Group projects are important for students majoring in advertising, public relations, journalism and telecommunication because those industries require a higher level of cooperation.  If structured well, group projects can promote important intellectual and social skills and can help students prepare for work world in advance.

Group projects are distinguished from group activities in that group projects are more likely to be long-term-based and require group product(s), such as a written report, a presentation, a design work, or a paper.

Positive group experiences contribute to develop skills specific to collaborative efforts and to have a field experience with real-world clients. However, there are often typical problematic group members, such as a free rider, a dictator, the do-it-all, the procrastinator, the socializer, the academically poor student, the quiet student, and/or the complainer.

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Advice for preventing plagiarism and cheating in the college classroom

by Arlena Jackson
PhD student, University of Florida

Prevention is the best solution to mitigating plagiarism and cheating in the class room. When prevention is the priority, the teacher commits to investing the time that is needed to help students understand their assignments and the resources available to students to assist them with writing and to provide tutoring as needed.

Creating a classroom culture that promotes academic honesty can be fosters by the class syllabus. The syllabus can serve as a written document that guides the class format and assignments from start to finish, enabling students to plan the time needed to complete assignments and requiring them to turn in big projects in stages to prevent them from trying to complete too much work at the last minute. The syllabus is a great tool to remind  students to their university academic honor code and code of conduct.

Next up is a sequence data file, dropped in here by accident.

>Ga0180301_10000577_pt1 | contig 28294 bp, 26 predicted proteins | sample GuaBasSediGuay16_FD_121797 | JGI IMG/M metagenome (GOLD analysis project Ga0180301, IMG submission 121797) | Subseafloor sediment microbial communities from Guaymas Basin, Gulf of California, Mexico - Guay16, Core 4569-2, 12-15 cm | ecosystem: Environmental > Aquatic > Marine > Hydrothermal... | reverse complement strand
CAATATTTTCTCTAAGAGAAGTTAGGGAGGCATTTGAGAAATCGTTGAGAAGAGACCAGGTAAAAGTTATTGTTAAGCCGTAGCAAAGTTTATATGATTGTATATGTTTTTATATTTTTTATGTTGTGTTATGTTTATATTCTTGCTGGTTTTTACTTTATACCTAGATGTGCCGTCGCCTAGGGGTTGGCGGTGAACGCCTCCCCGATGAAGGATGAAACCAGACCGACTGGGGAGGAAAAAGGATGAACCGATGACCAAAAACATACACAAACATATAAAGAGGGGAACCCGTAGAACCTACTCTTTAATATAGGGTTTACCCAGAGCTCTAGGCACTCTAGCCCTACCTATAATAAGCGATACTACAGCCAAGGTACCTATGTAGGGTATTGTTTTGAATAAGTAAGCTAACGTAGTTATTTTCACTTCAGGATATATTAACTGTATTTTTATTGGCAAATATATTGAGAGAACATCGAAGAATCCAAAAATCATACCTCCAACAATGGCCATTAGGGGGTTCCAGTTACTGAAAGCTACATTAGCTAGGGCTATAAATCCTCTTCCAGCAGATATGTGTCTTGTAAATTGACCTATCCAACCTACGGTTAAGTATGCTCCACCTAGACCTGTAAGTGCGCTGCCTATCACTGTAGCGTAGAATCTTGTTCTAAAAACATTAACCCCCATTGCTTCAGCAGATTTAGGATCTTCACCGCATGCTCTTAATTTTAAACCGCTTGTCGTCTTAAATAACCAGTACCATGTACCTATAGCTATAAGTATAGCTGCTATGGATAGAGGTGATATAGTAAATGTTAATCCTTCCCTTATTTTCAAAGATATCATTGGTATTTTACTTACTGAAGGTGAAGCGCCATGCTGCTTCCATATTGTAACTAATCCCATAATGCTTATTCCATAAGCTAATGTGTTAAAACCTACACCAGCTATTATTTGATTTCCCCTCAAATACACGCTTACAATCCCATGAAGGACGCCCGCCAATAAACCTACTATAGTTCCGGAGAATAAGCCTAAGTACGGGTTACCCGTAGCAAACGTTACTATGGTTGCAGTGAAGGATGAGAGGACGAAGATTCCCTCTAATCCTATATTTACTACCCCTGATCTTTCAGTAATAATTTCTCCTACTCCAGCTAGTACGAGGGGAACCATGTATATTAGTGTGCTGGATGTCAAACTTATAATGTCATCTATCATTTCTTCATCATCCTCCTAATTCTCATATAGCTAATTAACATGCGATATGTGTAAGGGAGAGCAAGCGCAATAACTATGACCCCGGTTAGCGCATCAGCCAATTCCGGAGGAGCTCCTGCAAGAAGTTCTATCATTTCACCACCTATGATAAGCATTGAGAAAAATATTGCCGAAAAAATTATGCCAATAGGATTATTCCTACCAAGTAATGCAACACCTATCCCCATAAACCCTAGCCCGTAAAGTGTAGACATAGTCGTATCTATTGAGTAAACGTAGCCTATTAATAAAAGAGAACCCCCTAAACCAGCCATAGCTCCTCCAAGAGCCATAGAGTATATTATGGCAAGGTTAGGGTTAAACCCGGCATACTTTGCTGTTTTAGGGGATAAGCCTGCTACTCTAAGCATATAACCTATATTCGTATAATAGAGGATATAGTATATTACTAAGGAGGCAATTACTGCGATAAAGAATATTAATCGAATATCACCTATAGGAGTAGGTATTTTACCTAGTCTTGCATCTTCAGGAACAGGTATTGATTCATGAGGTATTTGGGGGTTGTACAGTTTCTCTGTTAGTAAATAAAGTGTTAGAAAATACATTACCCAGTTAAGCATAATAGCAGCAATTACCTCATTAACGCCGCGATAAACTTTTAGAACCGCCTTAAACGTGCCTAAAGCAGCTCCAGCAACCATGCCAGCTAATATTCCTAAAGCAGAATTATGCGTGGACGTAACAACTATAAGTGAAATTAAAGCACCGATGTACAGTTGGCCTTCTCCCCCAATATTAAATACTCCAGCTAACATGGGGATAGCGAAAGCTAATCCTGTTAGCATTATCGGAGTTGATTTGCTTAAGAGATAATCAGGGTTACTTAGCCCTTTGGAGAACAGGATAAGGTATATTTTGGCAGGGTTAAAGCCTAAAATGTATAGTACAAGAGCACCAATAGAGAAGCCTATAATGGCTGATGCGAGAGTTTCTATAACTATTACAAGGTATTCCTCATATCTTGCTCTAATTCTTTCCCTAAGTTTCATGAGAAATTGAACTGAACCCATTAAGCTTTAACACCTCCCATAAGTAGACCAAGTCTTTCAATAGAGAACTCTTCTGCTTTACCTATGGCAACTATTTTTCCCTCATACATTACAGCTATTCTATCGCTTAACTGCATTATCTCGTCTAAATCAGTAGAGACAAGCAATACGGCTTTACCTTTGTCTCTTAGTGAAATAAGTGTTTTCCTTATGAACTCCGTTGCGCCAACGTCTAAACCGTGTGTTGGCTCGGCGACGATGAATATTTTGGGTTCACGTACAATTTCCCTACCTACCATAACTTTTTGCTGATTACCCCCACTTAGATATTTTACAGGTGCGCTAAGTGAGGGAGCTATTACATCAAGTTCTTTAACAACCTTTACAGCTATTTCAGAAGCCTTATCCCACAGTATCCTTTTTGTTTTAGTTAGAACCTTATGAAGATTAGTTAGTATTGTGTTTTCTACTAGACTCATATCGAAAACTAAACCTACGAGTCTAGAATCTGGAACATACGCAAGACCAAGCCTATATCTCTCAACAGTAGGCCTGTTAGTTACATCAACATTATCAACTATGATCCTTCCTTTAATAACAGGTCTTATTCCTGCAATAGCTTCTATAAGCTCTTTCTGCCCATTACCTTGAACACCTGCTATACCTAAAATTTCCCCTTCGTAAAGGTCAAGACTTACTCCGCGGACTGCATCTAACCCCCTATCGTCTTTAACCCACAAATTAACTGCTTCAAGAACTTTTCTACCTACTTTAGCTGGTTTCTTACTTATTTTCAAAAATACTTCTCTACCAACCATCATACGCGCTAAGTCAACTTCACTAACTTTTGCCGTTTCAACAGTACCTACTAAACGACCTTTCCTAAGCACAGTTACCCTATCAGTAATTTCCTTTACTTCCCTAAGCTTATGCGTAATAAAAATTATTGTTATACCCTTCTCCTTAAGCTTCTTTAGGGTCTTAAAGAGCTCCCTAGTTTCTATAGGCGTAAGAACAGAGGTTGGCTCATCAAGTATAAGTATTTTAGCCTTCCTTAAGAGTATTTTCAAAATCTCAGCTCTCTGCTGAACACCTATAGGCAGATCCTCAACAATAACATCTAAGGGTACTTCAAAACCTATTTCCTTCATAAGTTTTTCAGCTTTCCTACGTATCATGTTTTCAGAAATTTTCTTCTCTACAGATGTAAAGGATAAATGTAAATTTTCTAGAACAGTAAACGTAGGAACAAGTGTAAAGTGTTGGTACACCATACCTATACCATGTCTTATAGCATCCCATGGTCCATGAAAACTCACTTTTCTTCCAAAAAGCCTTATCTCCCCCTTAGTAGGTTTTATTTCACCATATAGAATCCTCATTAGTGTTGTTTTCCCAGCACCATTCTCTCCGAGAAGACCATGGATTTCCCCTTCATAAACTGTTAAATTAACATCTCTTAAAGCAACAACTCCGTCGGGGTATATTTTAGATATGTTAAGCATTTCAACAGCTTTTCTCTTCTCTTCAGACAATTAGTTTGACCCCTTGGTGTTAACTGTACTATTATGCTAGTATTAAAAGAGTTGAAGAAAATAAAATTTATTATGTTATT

To learn more about preventative measures that are available to teachers, please visit this site, which is sponsored by the University of Florida’s Warrington School of Business:


Here you’ll find recommended teaching activities for preventing cheating and plagiarism. My favorite is the 21 tips for handling technology advanced cheating.

As a teacher, be sure to check to see what resources your university provides to assist you in determining plagiarism in student writing. For example, the University of Florida provides Turnitin.

Remember, you are not alone. Familiarize yourself with the department at your university who is responsible for managing academic dishonesty violations. At the University of Florida, the Dean of Students Office manages this process and should be contacted when assistance is needed to manage academic dishonesty or code of conduct violations.

Arlena Jackson is a student in Mass Communication Teaching.

6 tips for promoting cultural diversity in the classroom

by Alexa Lopez
English Education graduate student, University of Florida

The United States is becoming more diverse – and so are our classrooms.

As future teachers, we must make sure that our classrooms are inclusive environments where cultures are respected and celebrated. By doing this, we will not only motivate our diverse students and help them better adjust to the American culture, but we will also be helping all our students become well-rounded global citizens.

Also, remember that multicultural students will not be the only ones in your classroom experiencing stressors related to diversity that will affect them academically. All students come from unique backgrounds and, as a result, have varied expectations of the college classroom that are grounded in their communities, families and previous academic experiences.

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Using technology to promote student-centered learning